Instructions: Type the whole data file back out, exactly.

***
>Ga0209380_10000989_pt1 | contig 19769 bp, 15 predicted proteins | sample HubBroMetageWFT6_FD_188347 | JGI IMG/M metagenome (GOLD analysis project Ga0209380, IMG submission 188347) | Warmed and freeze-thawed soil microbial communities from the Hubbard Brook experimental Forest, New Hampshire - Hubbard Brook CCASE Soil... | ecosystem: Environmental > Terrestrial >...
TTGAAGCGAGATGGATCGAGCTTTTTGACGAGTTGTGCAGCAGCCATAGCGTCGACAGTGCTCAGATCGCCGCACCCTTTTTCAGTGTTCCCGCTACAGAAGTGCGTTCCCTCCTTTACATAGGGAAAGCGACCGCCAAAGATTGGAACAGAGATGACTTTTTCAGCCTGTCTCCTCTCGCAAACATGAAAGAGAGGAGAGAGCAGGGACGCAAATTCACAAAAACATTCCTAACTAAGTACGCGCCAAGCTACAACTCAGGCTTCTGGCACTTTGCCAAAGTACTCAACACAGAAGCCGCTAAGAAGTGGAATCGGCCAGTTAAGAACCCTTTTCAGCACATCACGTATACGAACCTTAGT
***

>Ga0209380_10000989_pt1 | contig 19769 bp, 15 predicted proteins | sample HubBroMetageWFT6_FD_188347 | JGI IMG/M metagenome (GOLD analysis project Ga0209380, IMG submission 188347) | Warmed and freeze-thawed soil microbial communities from the Hubbard Brook experimental Forest, New Hampshire - Hubbard Brook CCASE Soil... | ecosystem: Environmental > Terrestrial >...
TTGAAGCGAGATGGATCGAGCTTTTTGACGAGTTGTGCAGCAGCCATAGCGTCGACAGTGCTCAGATCGCCGCACCCTTTTTCAGTGTTCCCGCTACAGAAGTGCGTTCCCTCCTTTACATAGGGAAAGCGACCGCCAAAGATTGGAACAGAGATGACTTTTTCAGCCTGTCTCCTCTCGCAAACATGAAAGAGAGGAGAGAGCAGGGACGCAAATTCACAAAAACATTCCTAACTAAGTACGCGCCAAGCTACAACTCAGGCTTCTGGCACTTTGCCAAAGTACTCAACACAGAAGCCGCTAAGAAGTGGAATCGGCCAGTTAAGAACCCTTTTCAGCACATCACGTATACGAACCTTAGT